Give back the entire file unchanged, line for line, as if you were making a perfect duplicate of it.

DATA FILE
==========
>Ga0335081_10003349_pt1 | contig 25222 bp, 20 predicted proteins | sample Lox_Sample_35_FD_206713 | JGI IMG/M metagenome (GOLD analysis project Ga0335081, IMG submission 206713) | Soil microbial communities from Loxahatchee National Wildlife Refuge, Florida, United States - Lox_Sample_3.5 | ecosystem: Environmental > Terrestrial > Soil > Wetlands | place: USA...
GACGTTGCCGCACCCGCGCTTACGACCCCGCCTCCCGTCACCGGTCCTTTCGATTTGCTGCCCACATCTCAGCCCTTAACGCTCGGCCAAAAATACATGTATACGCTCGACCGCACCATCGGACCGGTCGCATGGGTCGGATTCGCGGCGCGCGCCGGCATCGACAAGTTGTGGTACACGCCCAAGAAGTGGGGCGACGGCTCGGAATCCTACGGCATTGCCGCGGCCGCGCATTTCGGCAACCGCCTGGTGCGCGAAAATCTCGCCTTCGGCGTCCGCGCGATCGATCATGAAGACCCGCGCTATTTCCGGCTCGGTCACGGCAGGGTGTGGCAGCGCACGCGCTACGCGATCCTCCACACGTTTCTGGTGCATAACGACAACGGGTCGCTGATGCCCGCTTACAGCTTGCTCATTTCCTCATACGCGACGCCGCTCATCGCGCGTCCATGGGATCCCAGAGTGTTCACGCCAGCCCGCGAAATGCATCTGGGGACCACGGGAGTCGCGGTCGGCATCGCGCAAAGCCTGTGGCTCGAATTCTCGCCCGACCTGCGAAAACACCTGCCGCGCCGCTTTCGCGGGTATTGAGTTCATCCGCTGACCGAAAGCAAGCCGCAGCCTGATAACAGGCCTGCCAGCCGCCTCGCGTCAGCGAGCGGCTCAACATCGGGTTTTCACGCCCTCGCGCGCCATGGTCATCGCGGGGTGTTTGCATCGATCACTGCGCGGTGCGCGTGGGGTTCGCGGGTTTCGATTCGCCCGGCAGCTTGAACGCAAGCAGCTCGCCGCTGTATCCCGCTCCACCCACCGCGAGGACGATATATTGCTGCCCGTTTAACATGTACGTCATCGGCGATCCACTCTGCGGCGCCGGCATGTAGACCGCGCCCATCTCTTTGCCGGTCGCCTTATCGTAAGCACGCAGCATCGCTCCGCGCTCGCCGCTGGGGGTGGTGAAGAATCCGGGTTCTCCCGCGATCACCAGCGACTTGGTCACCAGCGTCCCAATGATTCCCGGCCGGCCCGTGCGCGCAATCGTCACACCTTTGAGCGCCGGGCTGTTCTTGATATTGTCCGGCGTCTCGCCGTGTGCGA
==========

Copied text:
>Ga0335081_10003349_pt1 | contig 25222 bp, 20 predicted proteins | sample Lox_Sample_35_FD_206713 | JGI IMG/M metagenome (GOLD analysis project Ga0335081, IMG submission 206713) | Soil microbial communities from Loxahatchee National Wildlife Refuge, Florida, United States - Lox_Sample_3.5 | ecosystem: Environmental > Terrestrial > Soil > Wetlands | place: USA...
GACGTTGCCGCACCCGCGCTTACGACCCCGCCTCCCGTCACCGGTCCTTTCGATTTGCTGCCCACATCTCAGCCCTTAACGCTCGGCCAAAAATACATGTATACGCTCGACCGCACCATCGGACCGGTCGCATGGGTCGGATTCGCGGCGCGCGCCGGCATCGACAAGTTGTGGTACACGCCCAAGAAGTGGGGCGACGGCTCGGAATCCTACGGCATTGCCGCGGCCGCGCATTTCGGCAACCGCCTGGTGCGCGAAAATCTCGCCTTCGGCGTCCGCGCGATCGATCATGAAGACCCGCGCTATTTCCGGCTCGGTCACGGCAGGGTGTGGCAGCGCACGCGCTACGCGATCCTCCACACGTTTCTGGTGCATAACGACAACGGGTCGCTGATGCCCGCTTACAGCTTGCTCATTTCCTCATACGCGACGCCGCTCATCGCGCGTCCATGGGATCCCAGAGTGTTCACGCCAGCCCGCGAAATGCATCTGGGGACCACGGGAGTCGCGGTCGGCATCGCGCAAAGCCTGTGGCTCGAATTCTCGCCCGACCTGCGAAAACACCTGCCGCGCCGCTTTCGCGGGTATTGAGTTCATCCGCTGACCGAAAGCAAGCCGCAGCCTGATAACAGGCCTGCCAGCCGCCTCGCGTCAGCGAGCGGCTCAACATCGGGTTTTCACGCCCTCGCGCGCCATGGTCATCGCGGGGTGTTTGCATCGATCACTGCGCGGTGCGCGTGGGGTTCGCGGGTTTCGATTCGCCCGGCAGCTTGAACGCAAGCAGCTCGCCGCTGTATCCCGCTCCACCCACCGCGAGGACGATATATTGCTGCCCGTTTAACATGTACGTCATCGGCGATCCACTCTGCGGCGCCGGCATGTAGACCGCGCCCATCTCTTTGCCGGTCGCCTTATCGTAAGCACGCAGCATCGCTCCGCGCTCGCCGCTGGGGGTGGTGAAGAATCCGGGTTCTCCCGCGATCACCAGCGACTTGGTCACCAGCGTCCCAATGATTCCCGGCCGGCCCGTGCGCGCAATCGTCACACCTTTGAGCGCCGGGCTGTTCTTGATATTGTCCGGCGTCTCGCCGTGTGCGA